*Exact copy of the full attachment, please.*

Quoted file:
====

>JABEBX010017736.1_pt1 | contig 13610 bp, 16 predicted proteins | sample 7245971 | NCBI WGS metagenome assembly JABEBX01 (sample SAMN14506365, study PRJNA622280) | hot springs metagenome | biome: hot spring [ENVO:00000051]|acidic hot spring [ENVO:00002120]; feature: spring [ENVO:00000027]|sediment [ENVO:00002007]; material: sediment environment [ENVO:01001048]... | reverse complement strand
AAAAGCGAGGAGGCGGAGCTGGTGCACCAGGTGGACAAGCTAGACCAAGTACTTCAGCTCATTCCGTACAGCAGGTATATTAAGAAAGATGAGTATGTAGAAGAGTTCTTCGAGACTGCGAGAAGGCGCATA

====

>JABEBX010017736.1_pt1 | contig 13610 bp, 16 predicted proteins | sample 7245971 | NCBI WGS metagenome assembly JABEBX01 (sample SAMN14506365, study PRJNA622280) | hot springs metagenome | biome: hot spring [ENVO:00000051]|acidic hot spring [ENVO:00002120]; feature: spring [ENVO:00000027]|sediment [ENVO:00002007]; material: sediment environment [ENVO:01001048]... | reverse complement strand
AAAAGCGAGGAGGCGGAGCTGGTGCACCAGGTGGACAAGCTAGACCAAGTACTTCAGCTCATTCCGTACAGCAGGTATATTAAGAAAGATGAGTATGTAGAAGAGTTCTTCGAGACTGCGAGAAGGCGCATA